With lean staffs and budget restrictions, public works departments across the country are searching for strategies to help them manage their demanding workloads. Automated 311 and citizen request management solutions like SeeClickFix can help. When you leverage powerful technology, you have more power here than you think. Here are nine reasons why.
Mind Your Marketing
Think “type and timing.” If you’re worried about an influx of requests once your citizens have access to SeeClickFix, prepare for a slow roll-out. You may need to adjust your initial plans to announce the system launch on Facebook, Twitter, and at upcoming council meetings. Instead, consider announcing the launch at the council meeting during week one, announce on Facebook week three, and announce on Twitter week five. A slow rollout puts you in control of the increased number of citizen requests and you can adjust your schedule based on the pace and your field team's ability to respond.
Communicate Which Request Types You are Currently Accepting
Expecting a storm? Consider deactivating all other request types, including those out of season, like leaf pick-ups to help your citizens quickly find the category they need urgently. If you're concerned that citizens will only see a few request types and worry that their municipality does not offer other non-listed services, you can add a banner message on your app to explain the seasonality of your request type. Your message might state, “Community Name will prioritize pothole filling requests between the dates of X and X.”
To further enhance your communications, you can send a notice to inform residents of your department’s focus.
Acknowledge and Set Expectations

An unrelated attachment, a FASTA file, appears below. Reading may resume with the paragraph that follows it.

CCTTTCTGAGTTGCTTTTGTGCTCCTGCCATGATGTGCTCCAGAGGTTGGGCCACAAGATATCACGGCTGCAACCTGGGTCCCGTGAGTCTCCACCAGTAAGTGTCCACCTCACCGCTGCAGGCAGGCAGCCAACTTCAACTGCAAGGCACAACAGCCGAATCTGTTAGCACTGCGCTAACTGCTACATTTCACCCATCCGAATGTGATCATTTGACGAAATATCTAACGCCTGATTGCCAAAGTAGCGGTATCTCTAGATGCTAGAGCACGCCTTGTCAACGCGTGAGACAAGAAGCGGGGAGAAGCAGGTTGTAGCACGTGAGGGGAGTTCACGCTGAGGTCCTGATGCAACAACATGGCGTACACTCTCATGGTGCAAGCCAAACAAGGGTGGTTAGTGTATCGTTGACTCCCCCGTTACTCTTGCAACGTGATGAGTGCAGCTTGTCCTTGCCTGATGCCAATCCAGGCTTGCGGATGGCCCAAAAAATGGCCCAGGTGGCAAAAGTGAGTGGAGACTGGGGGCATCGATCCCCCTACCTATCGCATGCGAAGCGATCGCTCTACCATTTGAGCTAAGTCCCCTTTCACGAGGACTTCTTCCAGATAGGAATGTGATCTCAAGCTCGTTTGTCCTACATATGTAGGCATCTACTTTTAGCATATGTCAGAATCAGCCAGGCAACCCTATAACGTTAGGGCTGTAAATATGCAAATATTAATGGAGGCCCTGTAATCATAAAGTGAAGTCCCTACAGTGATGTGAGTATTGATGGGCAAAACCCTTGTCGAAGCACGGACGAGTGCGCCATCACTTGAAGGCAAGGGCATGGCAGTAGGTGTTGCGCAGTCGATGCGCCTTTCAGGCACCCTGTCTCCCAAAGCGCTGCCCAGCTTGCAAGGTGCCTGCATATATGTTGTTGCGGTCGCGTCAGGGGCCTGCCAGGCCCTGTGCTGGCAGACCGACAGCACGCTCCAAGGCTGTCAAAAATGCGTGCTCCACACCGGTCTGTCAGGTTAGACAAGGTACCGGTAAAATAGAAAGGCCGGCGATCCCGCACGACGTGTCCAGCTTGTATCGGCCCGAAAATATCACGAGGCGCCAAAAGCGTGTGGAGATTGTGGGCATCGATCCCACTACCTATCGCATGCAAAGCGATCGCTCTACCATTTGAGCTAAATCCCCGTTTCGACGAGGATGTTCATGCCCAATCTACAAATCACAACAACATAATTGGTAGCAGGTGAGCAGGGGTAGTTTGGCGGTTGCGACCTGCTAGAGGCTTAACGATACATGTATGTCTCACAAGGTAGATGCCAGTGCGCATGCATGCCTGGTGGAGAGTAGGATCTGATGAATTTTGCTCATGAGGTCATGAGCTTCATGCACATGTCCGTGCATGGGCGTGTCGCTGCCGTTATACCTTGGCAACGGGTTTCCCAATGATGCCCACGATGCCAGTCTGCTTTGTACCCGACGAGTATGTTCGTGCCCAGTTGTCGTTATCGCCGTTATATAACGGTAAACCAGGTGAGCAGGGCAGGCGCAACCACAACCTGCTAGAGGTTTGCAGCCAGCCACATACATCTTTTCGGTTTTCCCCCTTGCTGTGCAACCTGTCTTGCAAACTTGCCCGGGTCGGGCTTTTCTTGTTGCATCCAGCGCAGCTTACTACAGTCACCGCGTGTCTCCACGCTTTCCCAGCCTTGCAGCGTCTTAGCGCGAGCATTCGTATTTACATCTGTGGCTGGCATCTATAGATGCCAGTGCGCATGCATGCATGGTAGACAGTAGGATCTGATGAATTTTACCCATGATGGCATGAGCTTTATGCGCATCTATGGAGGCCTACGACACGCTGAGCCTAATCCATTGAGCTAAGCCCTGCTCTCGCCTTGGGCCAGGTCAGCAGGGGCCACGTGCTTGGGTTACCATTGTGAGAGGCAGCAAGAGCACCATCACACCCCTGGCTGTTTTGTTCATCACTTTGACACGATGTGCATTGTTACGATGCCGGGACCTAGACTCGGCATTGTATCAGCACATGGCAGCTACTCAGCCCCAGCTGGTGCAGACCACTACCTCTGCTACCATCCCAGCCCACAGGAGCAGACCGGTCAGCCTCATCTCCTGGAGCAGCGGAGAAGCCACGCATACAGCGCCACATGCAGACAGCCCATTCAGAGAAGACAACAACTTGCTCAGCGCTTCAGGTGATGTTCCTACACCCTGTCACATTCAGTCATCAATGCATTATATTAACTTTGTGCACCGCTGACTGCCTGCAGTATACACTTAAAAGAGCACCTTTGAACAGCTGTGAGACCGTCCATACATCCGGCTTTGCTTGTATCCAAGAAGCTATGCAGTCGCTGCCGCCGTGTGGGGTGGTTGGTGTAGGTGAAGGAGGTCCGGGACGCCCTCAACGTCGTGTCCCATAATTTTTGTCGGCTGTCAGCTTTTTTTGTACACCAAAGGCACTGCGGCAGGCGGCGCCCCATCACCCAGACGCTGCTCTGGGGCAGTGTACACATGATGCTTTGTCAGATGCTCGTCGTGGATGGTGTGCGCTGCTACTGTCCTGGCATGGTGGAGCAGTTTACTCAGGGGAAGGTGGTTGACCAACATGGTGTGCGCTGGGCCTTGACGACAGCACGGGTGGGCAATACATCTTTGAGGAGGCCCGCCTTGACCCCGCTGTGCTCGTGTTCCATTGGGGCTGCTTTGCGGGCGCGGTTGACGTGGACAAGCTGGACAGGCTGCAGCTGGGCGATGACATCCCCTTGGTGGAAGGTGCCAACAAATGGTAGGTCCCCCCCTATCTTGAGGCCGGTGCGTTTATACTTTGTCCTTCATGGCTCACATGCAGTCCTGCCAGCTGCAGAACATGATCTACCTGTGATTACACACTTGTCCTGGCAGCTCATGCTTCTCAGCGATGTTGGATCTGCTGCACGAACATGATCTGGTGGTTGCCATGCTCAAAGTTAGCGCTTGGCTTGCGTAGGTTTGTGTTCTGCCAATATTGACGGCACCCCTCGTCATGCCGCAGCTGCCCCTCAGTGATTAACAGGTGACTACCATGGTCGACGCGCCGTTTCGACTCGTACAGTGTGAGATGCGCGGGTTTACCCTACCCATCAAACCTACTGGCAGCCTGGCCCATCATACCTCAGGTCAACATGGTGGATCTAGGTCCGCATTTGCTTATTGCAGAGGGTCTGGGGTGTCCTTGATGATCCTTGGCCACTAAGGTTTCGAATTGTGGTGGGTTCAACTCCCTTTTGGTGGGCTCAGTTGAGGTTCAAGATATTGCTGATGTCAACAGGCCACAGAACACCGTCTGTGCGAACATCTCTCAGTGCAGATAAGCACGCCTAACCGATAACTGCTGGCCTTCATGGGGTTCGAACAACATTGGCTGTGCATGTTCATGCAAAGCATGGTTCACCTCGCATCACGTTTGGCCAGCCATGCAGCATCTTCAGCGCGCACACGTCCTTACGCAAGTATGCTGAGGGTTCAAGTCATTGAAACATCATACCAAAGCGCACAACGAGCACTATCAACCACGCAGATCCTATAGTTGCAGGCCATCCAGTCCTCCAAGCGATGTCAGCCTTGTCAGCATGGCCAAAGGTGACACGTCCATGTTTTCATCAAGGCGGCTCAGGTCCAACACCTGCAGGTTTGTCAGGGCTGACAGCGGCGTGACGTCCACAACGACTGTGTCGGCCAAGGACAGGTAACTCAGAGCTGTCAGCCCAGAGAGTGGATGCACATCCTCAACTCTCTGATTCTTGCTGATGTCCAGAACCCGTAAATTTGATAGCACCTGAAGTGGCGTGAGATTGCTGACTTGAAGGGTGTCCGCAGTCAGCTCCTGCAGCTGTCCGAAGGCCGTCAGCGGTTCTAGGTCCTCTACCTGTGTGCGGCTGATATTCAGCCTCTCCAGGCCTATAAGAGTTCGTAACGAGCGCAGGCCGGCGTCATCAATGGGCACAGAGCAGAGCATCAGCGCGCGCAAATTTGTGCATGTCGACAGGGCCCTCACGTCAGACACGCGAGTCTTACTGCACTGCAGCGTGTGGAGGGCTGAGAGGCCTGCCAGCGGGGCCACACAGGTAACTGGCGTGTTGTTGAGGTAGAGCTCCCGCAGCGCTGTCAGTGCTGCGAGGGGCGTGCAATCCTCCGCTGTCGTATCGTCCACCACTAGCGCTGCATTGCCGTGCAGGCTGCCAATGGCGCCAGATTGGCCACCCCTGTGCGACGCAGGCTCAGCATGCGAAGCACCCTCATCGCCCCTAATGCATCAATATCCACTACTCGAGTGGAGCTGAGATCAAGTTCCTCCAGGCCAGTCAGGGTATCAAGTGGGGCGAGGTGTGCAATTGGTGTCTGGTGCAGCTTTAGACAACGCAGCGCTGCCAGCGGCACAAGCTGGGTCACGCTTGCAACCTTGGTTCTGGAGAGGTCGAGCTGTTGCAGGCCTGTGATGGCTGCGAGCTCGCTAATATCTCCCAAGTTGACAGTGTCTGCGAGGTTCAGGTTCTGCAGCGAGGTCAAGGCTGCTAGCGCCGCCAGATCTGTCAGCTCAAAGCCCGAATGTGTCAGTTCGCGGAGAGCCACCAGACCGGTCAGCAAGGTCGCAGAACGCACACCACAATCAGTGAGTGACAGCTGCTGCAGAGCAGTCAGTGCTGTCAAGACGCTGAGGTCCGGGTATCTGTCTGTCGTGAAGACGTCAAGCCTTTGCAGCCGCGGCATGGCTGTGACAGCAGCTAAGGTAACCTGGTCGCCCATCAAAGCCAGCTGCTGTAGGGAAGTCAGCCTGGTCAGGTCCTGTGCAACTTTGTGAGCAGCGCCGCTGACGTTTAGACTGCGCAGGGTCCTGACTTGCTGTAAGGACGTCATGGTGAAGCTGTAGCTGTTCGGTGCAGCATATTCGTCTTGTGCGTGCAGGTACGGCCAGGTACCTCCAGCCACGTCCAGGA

So much assurance lies in these two actions and leaves the resident feeling heard and informed. Even if you can’t fix the resident’s issue timely, it’s vital to let them know they’ve been heard and to give an expectation of when you can fix their issue.
Looking to streamline timelines that are communicated to residents? Create canned messages to help you acknowledge requests quickly and with little variance.
Set Service Level Agreements (SLA)
SLAs are internal goals that residents do not see. Set SLAs that make sense for each request type, e.g., six days or 10 days. You’ll see your SLAs on SeeClickFix's Report tab, and can increase or decrease that SLA window as necessary.
Using the Map in SeeClickFix, view requests by geographic region. If you have a team member fixing potholes in the downtown area, the map will help them address other requests along the way.
Use Reports to Determine Overwhelmed Workers
Your data can give you a warning of who might be taking on too much work within your department. If a team member is consistently unable to meet the SLA, it’s a good time to discuss hurdles and remove barriers, or reassess the SLA.
Recategorize Long-Term Projects
Some issues might seem like a quick fix to a resident, but they’re not. A resident might see a pothole, but the public works director instead sees a stretch of road that is set for resurfacing in the coming Spring. In SeeClickFix you can recategorize these issues to a Request Type of “Long Term Project/Capital Project” to safely store them in the system, while communicating to the resident that this is part of a longer-term repair.
Connect with Your Top Users
Every community has a portion of residents that will submit issues more than others. If this is concerning to you, we suggest going back to basics. Offering a conversation with these individuals can remind them (or inform them) that you have a lean team handling the municipality's workload. A small amount of time spent explaining your process can help improve citizen relationships and trust.
Show Your Work
You don’t need to make requests public, but the functionality exists for a reason. Showing your residents your workload is an upfront way of maintaining transparency and informing them of your department's efforts and priorities. It can also help to reduce duplicate requests from the public. The bottom line is, we all have efforts we wish we could complete in our lives—but where limitations exist, the skill of prioritizing must also exist.